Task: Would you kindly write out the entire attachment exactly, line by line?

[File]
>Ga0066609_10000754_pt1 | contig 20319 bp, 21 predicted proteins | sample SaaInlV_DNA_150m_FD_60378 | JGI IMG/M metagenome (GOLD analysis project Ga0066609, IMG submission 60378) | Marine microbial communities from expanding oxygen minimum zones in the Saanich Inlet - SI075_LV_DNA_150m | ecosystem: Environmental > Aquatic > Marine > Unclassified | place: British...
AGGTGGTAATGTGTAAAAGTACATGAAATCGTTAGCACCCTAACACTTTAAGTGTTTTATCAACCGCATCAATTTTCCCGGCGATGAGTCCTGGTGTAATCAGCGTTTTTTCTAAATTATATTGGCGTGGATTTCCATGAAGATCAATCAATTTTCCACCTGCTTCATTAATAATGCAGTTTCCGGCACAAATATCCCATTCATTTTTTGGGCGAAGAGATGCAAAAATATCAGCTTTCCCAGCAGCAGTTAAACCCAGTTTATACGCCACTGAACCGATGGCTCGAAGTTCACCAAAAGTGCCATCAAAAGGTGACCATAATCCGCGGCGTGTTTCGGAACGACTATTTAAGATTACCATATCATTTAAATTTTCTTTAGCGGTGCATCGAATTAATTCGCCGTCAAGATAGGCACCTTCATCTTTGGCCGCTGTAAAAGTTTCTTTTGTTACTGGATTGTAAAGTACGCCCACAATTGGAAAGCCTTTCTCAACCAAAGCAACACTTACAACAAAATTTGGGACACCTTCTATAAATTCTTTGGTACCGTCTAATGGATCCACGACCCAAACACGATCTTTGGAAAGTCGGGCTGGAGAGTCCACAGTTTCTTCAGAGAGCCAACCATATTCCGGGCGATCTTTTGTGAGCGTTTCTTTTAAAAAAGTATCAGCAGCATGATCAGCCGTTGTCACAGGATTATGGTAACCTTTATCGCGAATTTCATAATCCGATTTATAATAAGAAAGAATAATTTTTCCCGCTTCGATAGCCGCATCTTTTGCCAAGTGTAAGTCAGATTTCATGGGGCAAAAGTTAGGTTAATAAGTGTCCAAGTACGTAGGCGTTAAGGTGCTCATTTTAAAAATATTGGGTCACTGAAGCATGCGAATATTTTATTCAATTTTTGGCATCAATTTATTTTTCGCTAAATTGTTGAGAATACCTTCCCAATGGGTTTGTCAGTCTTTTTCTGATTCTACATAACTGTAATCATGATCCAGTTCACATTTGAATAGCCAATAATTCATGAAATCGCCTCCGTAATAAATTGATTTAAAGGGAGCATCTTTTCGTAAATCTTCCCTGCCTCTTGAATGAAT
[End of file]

>Ga0066609_10000754_pt1 | contig 20319 bp, 21 predicted proteins | sample SaaInlV_DNA_150m_FD_60378 | JGI IMG/M metagenome (GOLD analysis project Ga0066609, IMG submission 60378) | Marine microbial communities from expanding oxygen minimum zones in the Saanich Inlet - SI075_LV_DNA_150m | ecosystem: Environmental > Aquatic > Marine > Unclassified | place: British...
AGGTGGTAATGTGTAAAAGTACATGAAATCGTTAGCACCCTAACACTTTAAGTGTTTTATCAACCGCATCAATTTTCCCGGCGATGAGTCCTGGTGTAATCAGCGTTTTTTCTAAATTATATTGGCGTGGATTTCCATGAAGATCAATCAATTTTCCACCTGCTTCATTAATAATGCAGTTTCCGGCACAAATATCCCATTCATTTTTTGGGCGAAGAGATGCAAAAATATCAGCTTTCCCAGCAGCAGTTAAACCCAGTTTATACGCCACTGAACCGATGGCTCGAAGTTCACCAAAAGTGCCATCAAAAGGTGACCATAATCCGCGGCGTGTTTCGGAACGACTATTTAAGATTACCATATCATTTAAATTTTCTTTAGCGGTGCATCGAATTAATTCGCCGTCAAGATAGGCACCTTCATCTTTGGCCGCTGTAAAAGTTTCTTTTGTTACTGGATTGTAAAGTACGCCCACAATTGGAAAGCCTTTCTCAACCAAAGCAACACTTACAACAAAATTTGGGACACCTTCTATAAATTCTTTGGTACCGTCTAATGGATCCACGACCCAAACACGATCTTTGGAAAGTCGGGCTGGAGAGTCCACAGTTTCTTCAGAGAGCCAACCATATTCCGGGCGATCTTTTGTGAGCGTTTCTTTTAAAAAAGTATCAGCAGCATGATCAGCCGTTGTCACAGGATTATGGTAACCTTTATCGCGAATTTCATAATCCGATTTATAATAAGAAAGAATAATTTTTCCCGCTTCGATAGCCGCATCTTTTGCCAAGTGTAAGTCAGATTTCATGGGGCAAAAGTTAGGTTAATAAGTGTCCAAGTACGTAGGCGTTAAGGTGCTCATTTTAAAAATATTGGGTCACTGAAGCATGCGAATATTTTATTCAATTTTTGGCATCAATTTATTTTTCGCTAAATTGTTGAGAATACCTTCCCAATGGGTTTGTCAGTCTTTTTCTGATTCTACATAACTGTAATCATGATCCAGTTCACATTTGAATAGCCAATAATTCATGAAATCGCCTCCGTAATAAATTGATTTAAAGGGAGCATCTTTTCGTAAATCTTCCCTGCCTCTTGAATGAAT